Types of racing
Well over half of all the horse races in Britain are handicaps. Horses carry different weights based on the official handicapper’s assessment of their past performances. It is a way of bringing horses of different abilities together.
In a handicap race, it is not always enough to work out which horse is best (in theory, the one allotted the highest weight), you have to work out which one is ‘best handicapped’. Is there a horse which you believe has a handicap rating that understates its likely level of performance in the race in question?
Perhaps today’s conditions – the state of the ground, the distance of the race, the conformation of the racecourse, the speed at which the race is likely to be run, the rider on board – will enable the horse to perform better than its its recent races. That sort of thing.
Since a horse’s handicap mark influences its prospects of winning, trainers are sometimes tempted to take steps to influence its rating. Some of the steps being within the rules of racing, others outside them.
There have always been trainers and jockeys who try to conceal a horse’s real ability by deliberately not trying to win a race. Usually this is with the aim of persuading the handicapper to reduce the horse’s handicap mark, thereby making it ‘well handicapped’. That is a serious breach of the rules, liable to result in severe penalty, if proven.
Improvements in technology, access to betting data and standards of stewarding have made it easier to detect ‘non-triers’. There are other, less crude methods of getting a horse well handicapped, such as running it over an unfavourable distance or on unfavourable going. For punters, this is either a fascinating aspect of the crossword puzzle or a tremendous irritation provoking moral outrage.
In these diagrams, the weight each horse carries is determined by the published conditions of the race. Horses contesting races confined to horses of the same age often carry the same weight and as a result, there’s a weight allowance for fillies and mares racing against colts and geldings. Previous winners may have to carry a weight penalty which may vary accordingly to the number and nature of the race or races previously won.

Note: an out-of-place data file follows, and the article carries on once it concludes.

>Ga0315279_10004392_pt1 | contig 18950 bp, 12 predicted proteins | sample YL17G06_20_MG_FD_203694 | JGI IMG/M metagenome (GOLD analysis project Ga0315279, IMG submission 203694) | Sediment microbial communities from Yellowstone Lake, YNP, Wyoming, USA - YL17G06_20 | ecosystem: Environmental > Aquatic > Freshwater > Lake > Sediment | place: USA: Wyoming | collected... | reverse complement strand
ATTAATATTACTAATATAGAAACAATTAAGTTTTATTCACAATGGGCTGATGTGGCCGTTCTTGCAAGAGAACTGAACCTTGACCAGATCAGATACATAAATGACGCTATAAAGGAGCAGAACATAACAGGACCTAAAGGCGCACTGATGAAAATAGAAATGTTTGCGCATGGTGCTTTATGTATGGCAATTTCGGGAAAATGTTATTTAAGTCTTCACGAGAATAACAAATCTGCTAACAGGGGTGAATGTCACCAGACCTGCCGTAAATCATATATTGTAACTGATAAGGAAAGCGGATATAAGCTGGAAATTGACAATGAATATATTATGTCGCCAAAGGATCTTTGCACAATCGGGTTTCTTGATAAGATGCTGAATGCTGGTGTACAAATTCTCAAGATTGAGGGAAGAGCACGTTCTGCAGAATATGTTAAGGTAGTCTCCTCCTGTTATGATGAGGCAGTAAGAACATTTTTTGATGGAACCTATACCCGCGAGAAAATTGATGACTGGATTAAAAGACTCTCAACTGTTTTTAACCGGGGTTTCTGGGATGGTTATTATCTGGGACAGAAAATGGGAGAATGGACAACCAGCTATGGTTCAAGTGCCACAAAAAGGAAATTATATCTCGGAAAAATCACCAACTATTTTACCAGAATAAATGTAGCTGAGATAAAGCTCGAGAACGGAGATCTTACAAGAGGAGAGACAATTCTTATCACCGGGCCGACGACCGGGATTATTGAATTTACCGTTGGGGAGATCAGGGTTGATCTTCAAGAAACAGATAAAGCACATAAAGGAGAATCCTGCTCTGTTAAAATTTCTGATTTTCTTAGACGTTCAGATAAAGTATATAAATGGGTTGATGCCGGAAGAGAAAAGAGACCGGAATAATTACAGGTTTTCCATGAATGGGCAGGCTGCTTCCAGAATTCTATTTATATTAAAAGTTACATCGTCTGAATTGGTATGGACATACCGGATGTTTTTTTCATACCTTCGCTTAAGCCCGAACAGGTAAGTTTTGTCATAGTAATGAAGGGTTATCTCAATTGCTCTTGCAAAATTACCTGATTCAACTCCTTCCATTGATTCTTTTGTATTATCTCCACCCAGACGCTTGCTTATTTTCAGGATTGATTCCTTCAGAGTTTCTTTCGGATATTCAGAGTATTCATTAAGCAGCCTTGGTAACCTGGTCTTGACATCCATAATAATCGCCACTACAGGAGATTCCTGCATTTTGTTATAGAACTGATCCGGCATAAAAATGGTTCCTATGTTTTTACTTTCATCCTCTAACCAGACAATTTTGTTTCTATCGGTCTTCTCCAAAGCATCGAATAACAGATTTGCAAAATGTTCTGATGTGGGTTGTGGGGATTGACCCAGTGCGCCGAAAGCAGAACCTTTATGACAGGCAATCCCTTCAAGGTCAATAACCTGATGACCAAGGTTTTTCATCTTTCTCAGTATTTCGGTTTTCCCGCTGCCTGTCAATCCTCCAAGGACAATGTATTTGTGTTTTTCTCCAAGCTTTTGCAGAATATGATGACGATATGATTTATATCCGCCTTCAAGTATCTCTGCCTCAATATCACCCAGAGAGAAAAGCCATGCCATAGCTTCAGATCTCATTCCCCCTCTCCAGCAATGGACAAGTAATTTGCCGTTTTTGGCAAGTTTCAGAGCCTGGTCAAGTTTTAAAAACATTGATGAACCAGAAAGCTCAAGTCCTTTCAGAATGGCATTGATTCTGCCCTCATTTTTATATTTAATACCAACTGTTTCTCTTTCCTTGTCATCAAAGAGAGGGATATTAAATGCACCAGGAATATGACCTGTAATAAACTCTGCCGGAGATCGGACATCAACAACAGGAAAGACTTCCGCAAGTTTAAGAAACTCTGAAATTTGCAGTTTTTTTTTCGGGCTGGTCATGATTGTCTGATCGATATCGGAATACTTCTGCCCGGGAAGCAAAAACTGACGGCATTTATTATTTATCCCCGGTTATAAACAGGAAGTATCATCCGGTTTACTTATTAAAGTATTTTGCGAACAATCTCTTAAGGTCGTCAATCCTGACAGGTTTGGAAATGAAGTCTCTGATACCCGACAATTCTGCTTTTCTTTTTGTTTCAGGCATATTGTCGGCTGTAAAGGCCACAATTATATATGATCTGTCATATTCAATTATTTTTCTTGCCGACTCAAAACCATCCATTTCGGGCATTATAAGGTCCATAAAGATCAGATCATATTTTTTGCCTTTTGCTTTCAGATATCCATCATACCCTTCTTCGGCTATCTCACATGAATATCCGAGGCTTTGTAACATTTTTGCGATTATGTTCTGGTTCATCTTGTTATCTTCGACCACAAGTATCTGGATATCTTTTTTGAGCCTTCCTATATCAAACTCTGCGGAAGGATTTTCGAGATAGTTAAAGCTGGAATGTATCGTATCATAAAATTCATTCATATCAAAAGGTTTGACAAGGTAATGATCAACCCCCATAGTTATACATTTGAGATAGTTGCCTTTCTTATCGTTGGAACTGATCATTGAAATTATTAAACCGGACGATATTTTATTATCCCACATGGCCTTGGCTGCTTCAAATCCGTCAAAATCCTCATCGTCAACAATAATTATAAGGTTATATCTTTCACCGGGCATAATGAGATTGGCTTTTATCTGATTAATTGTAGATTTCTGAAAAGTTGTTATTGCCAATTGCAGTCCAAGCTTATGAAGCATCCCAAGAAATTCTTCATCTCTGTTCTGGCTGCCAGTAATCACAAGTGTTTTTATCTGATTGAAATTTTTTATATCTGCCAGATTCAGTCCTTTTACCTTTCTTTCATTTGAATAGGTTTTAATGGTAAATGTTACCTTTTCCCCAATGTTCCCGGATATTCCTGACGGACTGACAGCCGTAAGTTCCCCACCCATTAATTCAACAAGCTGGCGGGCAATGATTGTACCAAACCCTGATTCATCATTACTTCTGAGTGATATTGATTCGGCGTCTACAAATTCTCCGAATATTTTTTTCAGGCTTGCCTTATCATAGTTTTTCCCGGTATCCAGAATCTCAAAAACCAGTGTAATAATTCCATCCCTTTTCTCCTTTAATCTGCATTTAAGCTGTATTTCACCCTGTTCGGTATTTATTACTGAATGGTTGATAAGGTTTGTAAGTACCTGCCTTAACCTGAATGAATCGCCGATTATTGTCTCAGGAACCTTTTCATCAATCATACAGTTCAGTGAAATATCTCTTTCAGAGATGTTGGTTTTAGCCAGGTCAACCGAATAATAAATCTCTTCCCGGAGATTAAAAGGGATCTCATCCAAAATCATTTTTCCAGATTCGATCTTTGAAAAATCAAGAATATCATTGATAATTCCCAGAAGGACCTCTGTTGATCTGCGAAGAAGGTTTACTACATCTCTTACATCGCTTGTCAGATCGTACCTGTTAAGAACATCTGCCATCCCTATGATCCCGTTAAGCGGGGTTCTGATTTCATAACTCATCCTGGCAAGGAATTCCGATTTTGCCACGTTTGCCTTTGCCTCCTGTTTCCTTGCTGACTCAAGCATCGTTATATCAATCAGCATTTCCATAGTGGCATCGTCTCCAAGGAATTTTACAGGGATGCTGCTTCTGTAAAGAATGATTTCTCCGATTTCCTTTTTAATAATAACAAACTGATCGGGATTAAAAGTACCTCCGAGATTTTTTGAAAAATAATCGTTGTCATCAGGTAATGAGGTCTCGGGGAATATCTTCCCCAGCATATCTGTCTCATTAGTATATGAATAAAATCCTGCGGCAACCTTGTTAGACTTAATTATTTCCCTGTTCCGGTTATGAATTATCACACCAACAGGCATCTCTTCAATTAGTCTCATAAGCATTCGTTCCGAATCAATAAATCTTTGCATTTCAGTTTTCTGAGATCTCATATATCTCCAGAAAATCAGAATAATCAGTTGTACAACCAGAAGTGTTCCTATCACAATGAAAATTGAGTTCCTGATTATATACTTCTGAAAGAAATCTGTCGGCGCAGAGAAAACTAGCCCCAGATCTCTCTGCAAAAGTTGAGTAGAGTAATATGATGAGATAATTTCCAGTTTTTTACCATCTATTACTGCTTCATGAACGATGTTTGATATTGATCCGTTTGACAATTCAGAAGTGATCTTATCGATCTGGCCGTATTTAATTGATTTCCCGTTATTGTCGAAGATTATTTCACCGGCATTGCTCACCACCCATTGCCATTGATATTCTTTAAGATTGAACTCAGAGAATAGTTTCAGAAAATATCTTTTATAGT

Where horses of different ages contest the same race, the weights they carry are based on the ‘weight-for-age’ scale. This is a refined version of a system invented by Admiral Rous in 1850 and reviewed by him in 1973. It makes allowance for the relative maturity of horses of different ages so that, depending on the time of year and distance of the race, a three-year-old will carry less weight than a four-year-old or older horse. Simple really.
Within the broad categories of handicap and non-handicap races are all sorts of sub-divisions, and all sorts of race distances. On the flat, the shortest distance is five furlongs. The longest, the Queen Alexandra Stakes at Royal Ascot, almost two and three-quarter miles. Over jumps, the shortest distance in both hurdle and chases is two miles. The longest hurdle race is almost three and a half miles and the longest chase, the Grand National, almost 4 and a half miles.
Amateur riders races – Races for jockeys prepared to risk killing themselves without being paid for it.
Apprentice races An apprentice jockey is like an apprentice electrician, and similarly dangerous. Races confined to apprentices offer the sight of a small, inexperienced mammal sitting on a much larger one, travelling at over 30mph.
Bumper races The popular name for National Hunt Flat races. These are for horses not quick enough to race on the Flat but unable to jump properly.
Claiming races Horses are entered to be claimed for a range of prices. The claiming price determining the weight the horse carries. By choosing a low claiming price, the trainer can improve the horse’s chance of winning because it will carry a lower weight. For good or ill, it will also increase the likelihood of other people claiming the horse.
Hurdle races – Races supplied with obstacles to increase the chance that the one you have backed falls over.
Juvenile races Races for delinquents. On the flat, two-year-olds are regarded as juveniles. Over hurdles, juvenile races are for three-year-olds from October to December and for four-year-olds from January to April.
Maiden races Races for horses that have not yet won one, and are unlikely to.
Selling race Races in which the winner is offered for sale at a post race auction. Bidding will start at a sum specified in the race conditions. The current owner can bid for his own horse, thereby providing the opportunity to win the race yet lose money.
Steeplechases Races supplied with obstacles larger than hurdles for horses that have failed to fall over in hurdle races.
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